Category Archives: The Faith Community

The Importance of Education for Informal Caregivers

Members of the First United Methodist Church in Arlington Heights, IL attend an Eldercare Educational Program about Understanding the Continuum of Eldercare.

Today, family members and other private individuals provide the bulk of care for frail older adults. According to The National Alliance for Caregiving, approximately 34.2 million Americans have provided unpaid care to an adult age 50 or older in the prior 12 months.  The assigned dollar value of unpaid caregiving is a staggering $470 billion.

Informal caregivers are a critical link in the system of eldercare. The care and support that is provided delays, and may even prevent the need for institutional care. Equally, we must acknowledge the financial impact that the informal caregiving system has on our nation. Consider the increased stress on the Medicaid system without these caregivers.

The American Association of Retired Persons offers a terrific directory of resources available to family caregivers. There are many agencies, both public and private, that exist to provide resources for family caregivers. To that end, caregivers can access website links, pamphlets, resource guides, and a plethora of other informational sources.

Importance of Education for Caregivers

Yet, with all of these resources, so many family caregivers still feel lost and overwhelmed. I have observed many caregivers who don’t know what they don’t know.  In addition, it is paralyzing for them to know where to start.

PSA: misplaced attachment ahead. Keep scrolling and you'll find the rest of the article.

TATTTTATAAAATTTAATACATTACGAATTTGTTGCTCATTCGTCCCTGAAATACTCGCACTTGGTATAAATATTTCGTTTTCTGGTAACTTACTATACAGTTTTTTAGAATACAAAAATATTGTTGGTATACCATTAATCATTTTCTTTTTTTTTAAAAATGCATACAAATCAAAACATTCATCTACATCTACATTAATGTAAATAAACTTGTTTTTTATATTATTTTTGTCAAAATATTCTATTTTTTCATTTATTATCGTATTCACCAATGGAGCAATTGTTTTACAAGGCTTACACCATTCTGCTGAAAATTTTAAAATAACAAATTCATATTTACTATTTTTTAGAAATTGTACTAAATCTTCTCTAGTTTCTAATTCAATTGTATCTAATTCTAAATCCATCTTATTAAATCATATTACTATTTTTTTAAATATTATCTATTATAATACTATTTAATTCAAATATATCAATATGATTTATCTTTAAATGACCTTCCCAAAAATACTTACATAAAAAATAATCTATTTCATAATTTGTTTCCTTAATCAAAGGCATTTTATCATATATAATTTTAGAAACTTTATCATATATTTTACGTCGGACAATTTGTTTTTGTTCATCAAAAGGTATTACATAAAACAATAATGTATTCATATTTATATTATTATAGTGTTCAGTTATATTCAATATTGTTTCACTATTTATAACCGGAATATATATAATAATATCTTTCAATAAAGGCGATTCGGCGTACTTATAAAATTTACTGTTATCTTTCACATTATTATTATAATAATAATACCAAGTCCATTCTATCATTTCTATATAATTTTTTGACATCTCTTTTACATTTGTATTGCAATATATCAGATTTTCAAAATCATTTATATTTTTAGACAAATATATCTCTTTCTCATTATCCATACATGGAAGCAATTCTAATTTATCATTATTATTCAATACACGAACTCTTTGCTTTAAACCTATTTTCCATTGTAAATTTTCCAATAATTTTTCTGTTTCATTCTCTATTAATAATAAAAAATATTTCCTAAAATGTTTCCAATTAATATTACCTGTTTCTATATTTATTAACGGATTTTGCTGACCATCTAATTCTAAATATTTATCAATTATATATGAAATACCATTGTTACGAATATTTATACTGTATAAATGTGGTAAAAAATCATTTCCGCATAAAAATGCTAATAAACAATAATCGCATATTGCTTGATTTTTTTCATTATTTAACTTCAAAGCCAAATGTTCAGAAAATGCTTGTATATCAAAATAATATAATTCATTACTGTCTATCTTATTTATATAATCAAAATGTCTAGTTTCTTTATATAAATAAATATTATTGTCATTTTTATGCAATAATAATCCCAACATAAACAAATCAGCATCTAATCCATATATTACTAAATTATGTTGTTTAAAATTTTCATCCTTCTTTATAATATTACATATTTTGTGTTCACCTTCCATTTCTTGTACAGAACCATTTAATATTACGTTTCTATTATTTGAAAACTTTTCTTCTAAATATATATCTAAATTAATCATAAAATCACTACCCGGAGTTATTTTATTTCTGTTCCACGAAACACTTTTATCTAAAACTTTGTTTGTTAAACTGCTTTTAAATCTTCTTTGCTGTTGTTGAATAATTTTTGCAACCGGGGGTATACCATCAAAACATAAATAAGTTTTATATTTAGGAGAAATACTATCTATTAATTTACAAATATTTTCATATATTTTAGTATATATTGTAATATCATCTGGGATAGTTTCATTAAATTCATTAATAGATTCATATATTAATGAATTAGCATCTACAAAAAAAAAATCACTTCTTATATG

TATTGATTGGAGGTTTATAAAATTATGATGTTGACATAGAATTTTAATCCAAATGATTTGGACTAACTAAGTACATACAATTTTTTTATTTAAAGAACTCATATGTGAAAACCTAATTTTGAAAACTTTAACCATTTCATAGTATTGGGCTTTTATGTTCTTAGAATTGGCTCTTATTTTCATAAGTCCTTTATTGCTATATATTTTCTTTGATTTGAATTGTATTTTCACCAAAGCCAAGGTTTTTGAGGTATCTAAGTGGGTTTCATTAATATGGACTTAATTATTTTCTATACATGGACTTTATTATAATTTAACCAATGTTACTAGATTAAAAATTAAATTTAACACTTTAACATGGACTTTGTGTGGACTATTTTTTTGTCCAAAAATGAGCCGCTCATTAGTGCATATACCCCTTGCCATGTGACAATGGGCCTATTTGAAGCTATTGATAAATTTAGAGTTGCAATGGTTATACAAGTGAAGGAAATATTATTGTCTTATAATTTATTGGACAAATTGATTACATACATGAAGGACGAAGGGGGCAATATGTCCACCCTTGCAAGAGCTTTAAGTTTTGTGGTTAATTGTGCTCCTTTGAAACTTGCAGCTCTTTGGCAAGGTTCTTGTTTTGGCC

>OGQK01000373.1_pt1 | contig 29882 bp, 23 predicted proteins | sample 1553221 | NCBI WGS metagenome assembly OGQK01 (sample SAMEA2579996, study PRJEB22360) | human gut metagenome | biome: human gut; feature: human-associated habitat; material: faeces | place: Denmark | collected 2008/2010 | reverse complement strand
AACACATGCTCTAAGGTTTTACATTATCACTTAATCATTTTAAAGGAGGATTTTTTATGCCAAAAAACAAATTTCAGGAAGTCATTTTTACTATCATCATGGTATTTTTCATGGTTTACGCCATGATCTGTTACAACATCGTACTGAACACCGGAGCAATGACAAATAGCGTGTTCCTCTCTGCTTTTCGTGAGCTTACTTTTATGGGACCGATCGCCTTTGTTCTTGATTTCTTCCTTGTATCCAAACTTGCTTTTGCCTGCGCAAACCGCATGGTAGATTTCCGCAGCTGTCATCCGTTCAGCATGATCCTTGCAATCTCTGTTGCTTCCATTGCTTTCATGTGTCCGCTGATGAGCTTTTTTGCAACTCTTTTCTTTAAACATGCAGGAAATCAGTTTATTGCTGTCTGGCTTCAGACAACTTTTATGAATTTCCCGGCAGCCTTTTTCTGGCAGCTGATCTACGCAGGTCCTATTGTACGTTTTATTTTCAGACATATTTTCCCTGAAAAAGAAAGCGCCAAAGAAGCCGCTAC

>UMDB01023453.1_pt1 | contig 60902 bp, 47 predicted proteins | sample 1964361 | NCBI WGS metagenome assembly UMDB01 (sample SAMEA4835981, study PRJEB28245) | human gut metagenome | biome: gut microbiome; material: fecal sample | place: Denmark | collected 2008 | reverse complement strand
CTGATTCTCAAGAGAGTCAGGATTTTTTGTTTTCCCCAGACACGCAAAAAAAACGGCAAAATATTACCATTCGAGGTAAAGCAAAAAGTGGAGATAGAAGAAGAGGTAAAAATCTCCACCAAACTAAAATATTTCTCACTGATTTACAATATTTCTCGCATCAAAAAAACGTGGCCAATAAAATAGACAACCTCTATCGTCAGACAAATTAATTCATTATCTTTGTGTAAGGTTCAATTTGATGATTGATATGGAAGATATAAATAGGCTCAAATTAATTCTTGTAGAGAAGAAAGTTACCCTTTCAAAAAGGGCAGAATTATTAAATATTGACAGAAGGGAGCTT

Caregiver education should be a more robust component of our eldercare system.  Education that leads to increased knowledge is necessary so that people can feel empowered and access the correct resources.

Caregivers need to understand the process of aging.  As astutely stated by The Age-u-cate Training Institute, it is hard to care for someone that you don’t understand.  Consequently, when caregivers feel like they are in the dark, stress, and frustration ensues.  Therefore, helping caregivers to understand what is going on will better equip them to find the right resources and ask the right questions.  Knowledge is empowering.

To list, a sample of educational topics for caregivers:

Creating opportunities to provide knowledge will increase understanding and compassion, reduce stress, and strengthen the process of caregiving.  In addition, it will improve the relationships between caregiver and receiver.

 

Julie has worked in Aging Services for over 30 years and has been a Licensed Nursing Home Administrator since 1990. She is a Certified Master Trainer with the AGE-u-cate Training Institute. Through her company Enlighten Eldercare,  Julie provides training and educational programs on elder caregiving for family and professional caregivers.  She is an instructor and the Interim Director of Gerontology at Northern Illinois University and lives in the Chicago Northwest Suburb of Mount Prospect, IL.

A Special Grandparent’s Day